That has been borne out, sadly. And there have not been huge strides in self-governance to forestall the kind of corporate enclosure that I was worried about.
What I didn't quite take into account, however—although I hinted at it—was that states would eventually wise up. And I don’t just mean generic regulators eager to get data that would help them solve crimes or whatever, but states up to no good—states looking to make trouble in other states. I didn’t foresee how valuable it could be to a country like Russia—which, after all, only has a GDP the size of Italy—to have a building full of people out to make trouble on the internet.
At that point, do you still not want to let the authorities in? Who else is going to get other states to stand down?
State actors certainly matter, but they do seem like small fry alongside big platforms like Facebook and Google. Corporate enclosure of the internet means that corporations, rather than governments, now have the most power to shape and suppress opinion online. How do we respond to that?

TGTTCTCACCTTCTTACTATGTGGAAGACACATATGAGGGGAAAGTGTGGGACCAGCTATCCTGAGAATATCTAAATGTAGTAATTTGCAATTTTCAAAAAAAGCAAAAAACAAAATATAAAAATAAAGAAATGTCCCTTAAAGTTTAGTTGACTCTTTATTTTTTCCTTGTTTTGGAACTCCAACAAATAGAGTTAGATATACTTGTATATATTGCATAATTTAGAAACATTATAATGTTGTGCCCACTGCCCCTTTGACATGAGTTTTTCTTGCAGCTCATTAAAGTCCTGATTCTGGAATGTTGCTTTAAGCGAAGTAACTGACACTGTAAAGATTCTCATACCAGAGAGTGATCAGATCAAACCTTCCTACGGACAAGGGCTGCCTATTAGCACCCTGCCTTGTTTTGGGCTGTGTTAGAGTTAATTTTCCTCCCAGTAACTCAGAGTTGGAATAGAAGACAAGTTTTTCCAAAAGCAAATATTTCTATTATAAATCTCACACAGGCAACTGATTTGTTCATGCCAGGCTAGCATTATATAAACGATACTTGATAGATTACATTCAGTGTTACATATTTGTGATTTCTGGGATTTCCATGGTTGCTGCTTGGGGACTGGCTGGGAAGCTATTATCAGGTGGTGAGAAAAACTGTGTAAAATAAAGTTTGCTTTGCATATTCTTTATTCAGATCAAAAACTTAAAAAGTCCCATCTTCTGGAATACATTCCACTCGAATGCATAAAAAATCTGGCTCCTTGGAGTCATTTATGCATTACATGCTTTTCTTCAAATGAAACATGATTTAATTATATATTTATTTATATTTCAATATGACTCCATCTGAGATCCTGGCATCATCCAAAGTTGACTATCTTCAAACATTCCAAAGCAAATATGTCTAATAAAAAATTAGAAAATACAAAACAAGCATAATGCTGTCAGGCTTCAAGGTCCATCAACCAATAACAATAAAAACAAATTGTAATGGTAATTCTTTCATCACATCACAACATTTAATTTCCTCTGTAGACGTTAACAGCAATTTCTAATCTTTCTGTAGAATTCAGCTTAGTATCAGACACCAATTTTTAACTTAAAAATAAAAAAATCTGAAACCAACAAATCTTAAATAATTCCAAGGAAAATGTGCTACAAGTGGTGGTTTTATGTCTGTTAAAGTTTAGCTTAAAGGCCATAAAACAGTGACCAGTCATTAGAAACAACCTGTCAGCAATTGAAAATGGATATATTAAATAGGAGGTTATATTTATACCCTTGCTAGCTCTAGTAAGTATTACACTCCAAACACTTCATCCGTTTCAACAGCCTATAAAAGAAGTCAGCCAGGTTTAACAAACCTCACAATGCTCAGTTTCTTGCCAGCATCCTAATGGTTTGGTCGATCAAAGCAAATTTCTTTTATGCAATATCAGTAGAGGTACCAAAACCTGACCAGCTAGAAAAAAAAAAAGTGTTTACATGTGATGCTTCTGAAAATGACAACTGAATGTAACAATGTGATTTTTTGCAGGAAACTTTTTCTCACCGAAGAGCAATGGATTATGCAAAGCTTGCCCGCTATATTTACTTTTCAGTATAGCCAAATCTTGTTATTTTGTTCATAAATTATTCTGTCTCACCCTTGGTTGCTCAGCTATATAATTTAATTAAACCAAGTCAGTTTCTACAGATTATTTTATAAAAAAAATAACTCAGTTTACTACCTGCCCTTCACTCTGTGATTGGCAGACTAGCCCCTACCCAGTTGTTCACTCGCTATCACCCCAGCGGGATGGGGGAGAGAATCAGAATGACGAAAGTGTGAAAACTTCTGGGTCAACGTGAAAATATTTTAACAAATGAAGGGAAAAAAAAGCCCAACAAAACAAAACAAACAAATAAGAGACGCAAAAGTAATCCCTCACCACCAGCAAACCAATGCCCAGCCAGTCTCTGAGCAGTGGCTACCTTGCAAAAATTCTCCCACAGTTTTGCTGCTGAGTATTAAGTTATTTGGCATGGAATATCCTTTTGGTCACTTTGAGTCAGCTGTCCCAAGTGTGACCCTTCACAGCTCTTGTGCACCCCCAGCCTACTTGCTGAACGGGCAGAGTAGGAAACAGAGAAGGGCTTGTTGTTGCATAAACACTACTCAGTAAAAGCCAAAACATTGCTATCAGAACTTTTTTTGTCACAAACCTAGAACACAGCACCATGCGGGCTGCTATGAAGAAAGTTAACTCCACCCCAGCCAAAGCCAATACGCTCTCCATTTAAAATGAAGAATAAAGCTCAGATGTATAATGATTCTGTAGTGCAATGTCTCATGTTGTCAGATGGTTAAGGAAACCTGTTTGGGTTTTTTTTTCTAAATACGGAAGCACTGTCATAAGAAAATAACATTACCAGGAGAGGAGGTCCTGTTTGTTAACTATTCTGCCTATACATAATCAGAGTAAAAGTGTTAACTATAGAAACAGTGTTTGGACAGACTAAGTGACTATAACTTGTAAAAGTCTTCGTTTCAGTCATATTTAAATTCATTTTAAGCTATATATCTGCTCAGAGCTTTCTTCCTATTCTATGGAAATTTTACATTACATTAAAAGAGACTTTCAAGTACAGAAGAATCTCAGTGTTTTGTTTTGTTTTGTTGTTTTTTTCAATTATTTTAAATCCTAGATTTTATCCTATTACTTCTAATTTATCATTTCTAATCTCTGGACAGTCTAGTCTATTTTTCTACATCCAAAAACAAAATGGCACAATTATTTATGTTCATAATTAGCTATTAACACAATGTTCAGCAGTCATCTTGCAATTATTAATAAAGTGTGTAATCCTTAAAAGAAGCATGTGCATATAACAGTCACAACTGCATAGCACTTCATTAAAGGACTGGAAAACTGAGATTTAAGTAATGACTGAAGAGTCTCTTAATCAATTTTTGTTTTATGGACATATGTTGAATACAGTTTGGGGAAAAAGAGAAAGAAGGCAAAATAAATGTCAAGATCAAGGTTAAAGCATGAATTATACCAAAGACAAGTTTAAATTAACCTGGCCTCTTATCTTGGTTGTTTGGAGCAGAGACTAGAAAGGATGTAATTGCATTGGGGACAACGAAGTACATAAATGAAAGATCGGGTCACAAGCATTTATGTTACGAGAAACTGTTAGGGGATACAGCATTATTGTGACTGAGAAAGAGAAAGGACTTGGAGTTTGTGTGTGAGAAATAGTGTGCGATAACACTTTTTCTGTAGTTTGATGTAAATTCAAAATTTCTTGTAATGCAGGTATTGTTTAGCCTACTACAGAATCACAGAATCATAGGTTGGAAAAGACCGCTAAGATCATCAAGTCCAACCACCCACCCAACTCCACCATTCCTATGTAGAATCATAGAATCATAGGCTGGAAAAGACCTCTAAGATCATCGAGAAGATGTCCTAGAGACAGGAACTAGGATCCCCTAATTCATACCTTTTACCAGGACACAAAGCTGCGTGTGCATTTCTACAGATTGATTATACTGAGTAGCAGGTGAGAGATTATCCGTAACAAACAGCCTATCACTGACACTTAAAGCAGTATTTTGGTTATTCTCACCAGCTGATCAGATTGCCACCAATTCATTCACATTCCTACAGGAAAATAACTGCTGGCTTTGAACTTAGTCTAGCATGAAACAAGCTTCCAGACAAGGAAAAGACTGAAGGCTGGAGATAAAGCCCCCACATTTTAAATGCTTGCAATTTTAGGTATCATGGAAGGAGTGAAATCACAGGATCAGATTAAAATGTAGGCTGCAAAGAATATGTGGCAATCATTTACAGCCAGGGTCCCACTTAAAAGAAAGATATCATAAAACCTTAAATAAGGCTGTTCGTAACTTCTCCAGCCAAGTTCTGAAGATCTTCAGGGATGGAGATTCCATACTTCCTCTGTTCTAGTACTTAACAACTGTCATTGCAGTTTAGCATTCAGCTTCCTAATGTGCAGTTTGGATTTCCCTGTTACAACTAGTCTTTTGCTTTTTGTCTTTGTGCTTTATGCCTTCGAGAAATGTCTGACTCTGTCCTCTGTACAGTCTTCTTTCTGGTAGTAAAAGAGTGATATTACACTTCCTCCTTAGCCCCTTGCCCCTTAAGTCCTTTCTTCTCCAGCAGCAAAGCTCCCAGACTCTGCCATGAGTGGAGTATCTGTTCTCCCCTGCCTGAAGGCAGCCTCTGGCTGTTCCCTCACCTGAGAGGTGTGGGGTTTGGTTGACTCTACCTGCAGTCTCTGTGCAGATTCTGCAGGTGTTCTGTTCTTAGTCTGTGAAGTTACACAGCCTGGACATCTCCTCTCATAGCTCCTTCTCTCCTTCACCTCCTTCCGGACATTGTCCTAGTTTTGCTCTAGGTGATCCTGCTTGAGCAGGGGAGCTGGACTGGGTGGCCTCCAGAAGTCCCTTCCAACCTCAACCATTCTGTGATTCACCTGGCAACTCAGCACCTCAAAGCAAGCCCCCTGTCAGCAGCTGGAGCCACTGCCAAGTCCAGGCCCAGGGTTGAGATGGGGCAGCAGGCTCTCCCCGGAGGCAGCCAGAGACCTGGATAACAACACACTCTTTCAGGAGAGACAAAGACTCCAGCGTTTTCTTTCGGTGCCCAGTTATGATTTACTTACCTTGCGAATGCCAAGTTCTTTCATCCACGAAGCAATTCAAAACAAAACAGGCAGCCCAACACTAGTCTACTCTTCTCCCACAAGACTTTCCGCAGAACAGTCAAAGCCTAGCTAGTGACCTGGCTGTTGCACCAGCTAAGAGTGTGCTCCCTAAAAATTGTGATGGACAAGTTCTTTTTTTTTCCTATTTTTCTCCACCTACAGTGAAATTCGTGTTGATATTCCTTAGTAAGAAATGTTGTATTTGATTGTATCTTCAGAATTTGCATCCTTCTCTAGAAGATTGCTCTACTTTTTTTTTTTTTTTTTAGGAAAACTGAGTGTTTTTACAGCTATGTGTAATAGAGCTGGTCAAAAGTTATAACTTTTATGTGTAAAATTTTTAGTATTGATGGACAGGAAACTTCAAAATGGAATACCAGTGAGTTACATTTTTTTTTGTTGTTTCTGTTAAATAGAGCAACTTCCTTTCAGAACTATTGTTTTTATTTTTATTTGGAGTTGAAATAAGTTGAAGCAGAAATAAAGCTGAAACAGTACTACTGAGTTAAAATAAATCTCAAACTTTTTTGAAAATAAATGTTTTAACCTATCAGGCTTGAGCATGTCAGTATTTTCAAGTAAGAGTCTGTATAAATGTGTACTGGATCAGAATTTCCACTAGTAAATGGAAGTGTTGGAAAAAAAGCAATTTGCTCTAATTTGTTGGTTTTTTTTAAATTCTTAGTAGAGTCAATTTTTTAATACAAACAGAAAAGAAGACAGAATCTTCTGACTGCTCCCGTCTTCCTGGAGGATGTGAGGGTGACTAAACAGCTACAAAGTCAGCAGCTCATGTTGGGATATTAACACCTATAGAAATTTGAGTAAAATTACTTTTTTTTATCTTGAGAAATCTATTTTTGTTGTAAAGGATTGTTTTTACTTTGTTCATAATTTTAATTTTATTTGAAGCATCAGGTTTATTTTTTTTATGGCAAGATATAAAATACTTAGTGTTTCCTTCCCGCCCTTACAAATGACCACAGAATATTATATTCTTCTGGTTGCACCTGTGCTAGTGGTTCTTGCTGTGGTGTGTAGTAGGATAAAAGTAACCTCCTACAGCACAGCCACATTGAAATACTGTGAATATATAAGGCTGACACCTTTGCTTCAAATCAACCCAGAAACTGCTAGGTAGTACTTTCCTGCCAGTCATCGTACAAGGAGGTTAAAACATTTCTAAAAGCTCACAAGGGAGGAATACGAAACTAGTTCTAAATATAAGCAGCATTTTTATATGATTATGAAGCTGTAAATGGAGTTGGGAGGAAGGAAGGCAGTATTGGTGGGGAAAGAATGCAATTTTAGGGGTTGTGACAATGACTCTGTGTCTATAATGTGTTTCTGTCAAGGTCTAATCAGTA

Government is the usual entity we look to when it comes to concentrations of power, because it makes laws and has a monopoly on the use of force. That's why the Bill of Rights protects individual rights as against the government. But even the civil liberties organizations most known for hewing to that line, like the ACLU, are starting to get nervous about accretions of private power, and how they might affect our lives.
If I have a message for my fellow citizens that's perfectly legal and that they might like to see, it’s no solace to me if it’s a private company rather than the government that prevents me from distributing that message.